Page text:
Blog by Sumana Harihareswara, Changeset founder
World Cup Of Hemlock
Hi, reader. I wrote this in 2006 and it's now more than five years old. So it may be very out of date; the world, and I, have changed a lot since I wrote it! I'm keeping this up for historical archive purposes, but the me of today may 100% disagree with what I said then. I rarely edit posts after publishing them, but if I do, I usually leave a note in italics to mark the edit and the reason. If this post is particularly offensive or breaches someone's privacy, please contact me.
I watched the overtime and the penalty kicks at a crowded cafe near my house, where the crowd ran very pro-Italian but gave good sporting cheers to French goals too.
The pro-Italian folks celebrated for perhaps 30 seconds after that last Italian goal. But no one broke out into singing or recognizable Italian. And the guy sitting next to me, who spent ten years of his life in France and just got back from a visit to Paris, will be mourning for days.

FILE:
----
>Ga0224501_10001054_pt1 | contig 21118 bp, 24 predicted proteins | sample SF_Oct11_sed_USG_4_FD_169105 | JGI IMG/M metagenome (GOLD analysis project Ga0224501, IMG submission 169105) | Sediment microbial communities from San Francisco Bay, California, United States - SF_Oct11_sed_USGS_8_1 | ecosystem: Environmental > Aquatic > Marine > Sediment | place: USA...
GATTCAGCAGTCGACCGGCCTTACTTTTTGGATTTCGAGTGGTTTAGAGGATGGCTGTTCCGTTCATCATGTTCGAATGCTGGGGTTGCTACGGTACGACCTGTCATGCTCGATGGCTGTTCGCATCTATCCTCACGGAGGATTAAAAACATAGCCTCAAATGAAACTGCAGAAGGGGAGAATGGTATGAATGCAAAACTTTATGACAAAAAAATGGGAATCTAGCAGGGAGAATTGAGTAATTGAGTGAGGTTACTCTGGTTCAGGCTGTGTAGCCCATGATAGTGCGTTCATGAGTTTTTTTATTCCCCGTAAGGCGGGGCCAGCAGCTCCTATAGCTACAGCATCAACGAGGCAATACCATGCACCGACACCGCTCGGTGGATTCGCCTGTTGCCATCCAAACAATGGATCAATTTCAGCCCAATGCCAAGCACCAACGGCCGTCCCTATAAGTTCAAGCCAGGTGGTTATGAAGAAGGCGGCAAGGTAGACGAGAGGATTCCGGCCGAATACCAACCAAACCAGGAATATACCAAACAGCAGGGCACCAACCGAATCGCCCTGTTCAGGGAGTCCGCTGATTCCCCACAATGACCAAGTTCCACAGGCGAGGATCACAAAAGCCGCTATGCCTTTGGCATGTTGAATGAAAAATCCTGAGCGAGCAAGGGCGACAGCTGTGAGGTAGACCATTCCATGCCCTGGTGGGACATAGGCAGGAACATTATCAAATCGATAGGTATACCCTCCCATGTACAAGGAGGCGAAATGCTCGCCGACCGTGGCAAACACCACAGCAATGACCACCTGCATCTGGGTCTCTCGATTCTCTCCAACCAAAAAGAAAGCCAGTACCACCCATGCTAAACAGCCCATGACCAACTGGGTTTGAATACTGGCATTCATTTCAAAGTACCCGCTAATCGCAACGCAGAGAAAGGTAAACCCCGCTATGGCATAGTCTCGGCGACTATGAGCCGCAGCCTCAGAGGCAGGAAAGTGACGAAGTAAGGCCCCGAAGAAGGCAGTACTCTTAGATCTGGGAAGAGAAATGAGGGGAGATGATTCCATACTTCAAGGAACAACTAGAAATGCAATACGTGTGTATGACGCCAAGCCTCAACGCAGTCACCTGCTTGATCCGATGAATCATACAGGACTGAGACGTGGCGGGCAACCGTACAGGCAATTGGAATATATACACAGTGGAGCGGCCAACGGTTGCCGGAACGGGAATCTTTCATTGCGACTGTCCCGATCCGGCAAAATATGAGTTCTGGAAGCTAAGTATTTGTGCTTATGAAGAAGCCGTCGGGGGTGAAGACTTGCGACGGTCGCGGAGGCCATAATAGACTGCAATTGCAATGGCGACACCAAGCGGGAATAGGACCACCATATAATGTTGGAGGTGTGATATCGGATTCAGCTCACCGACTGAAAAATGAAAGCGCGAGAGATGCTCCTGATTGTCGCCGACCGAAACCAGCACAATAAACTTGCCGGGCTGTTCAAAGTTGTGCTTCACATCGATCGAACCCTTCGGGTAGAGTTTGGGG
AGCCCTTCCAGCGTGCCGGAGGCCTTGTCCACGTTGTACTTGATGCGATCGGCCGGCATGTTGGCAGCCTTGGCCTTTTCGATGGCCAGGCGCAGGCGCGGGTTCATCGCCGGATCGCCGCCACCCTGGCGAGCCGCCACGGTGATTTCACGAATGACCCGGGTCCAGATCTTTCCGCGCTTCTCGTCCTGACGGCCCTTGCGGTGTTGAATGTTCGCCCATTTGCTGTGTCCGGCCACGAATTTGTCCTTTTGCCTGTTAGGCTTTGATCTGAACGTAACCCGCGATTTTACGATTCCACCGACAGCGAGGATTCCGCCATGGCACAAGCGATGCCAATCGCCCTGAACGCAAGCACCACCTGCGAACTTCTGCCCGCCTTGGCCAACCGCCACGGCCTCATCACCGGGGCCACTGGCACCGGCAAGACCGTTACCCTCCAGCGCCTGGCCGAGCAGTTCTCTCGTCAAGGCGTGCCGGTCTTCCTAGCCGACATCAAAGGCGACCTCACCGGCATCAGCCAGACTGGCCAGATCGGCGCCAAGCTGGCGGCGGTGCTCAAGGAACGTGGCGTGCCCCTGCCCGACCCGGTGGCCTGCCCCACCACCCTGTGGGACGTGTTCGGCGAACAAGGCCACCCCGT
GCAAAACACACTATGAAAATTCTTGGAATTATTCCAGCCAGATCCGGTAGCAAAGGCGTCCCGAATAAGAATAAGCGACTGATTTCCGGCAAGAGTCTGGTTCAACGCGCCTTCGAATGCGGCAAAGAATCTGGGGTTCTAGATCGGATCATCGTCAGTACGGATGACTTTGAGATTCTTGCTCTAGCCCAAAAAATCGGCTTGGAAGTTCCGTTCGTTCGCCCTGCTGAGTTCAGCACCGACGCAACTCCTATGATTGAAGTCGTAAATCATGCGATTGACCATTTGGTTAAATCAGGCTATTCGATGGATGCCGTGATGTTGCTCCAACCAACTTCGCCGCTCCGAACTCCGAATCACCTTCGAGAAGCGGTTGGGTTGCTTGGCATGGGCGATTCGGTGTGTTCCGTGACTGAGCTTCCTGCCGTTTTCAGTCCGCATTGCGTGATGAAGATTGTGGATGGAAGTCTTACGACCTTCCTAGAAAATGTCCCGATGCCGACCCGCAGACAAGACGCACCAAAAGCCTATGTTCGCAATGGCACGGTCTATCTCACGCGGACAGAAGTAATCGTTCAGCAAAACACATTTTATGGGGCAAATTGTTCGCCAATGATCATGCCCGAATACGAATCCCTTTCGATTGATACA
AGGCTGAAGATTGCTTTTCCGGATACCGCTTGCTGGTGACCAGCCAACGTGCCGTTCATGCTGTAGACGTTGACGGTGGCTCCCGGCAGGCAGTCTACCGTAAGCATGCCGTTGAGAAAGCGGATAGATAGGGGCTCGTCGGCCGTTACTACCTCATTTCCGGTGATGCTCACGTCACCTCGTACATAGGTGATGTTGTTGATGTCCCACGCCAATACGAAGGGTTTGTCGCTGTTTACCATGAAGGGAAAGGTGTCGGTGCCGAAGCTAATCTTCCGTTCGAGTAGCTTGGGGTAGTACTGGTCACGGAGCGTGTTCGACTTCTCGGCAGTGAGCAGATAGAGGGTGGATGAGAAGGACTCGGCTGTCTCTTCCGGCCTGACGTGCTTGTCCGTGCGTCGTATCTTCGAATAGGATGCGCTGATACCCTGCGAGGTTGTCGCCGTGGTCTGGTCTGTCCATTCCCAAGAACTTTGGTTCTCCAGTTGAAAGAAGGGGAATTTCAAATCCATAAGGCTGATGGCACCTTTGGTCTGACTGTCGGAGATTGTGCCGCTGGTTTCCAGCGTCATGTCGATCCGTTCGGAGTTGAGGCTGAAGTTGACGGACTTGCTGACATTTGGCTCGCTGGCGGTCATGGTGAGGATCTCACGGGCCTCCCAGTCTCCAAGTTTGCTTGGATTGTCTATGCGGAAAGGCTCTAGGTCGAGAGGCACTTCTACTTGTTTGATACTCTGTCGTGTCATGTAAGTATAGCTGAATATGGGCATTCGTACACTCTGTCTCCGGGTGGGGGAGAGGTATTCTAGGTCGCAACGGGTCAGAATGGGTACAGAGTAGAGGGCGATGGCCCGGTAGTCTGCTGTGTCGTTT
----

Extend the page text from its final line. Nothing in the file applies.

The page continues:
Like booze, sports is a social lubricant. It was nice to make small talk with the strangers. And I liked being an Asian American, in a Greek/Latino/Middle-Eastern neighborhood of New York, watching a French player of African descent exhale and shake off his nervousness as he began a run up to his penalty kick. The universal language of the attempted goal is up there with music and sex. The only reason soccer can incur the destructive kind of nationalism it does overseas is that almost every nation plays on that common battlefield.
But for every raised and fulfilled hope there is a raised and dashed one. Even though I wouldn't want to remove melancholy from the human condition, I feel bad for that French guy.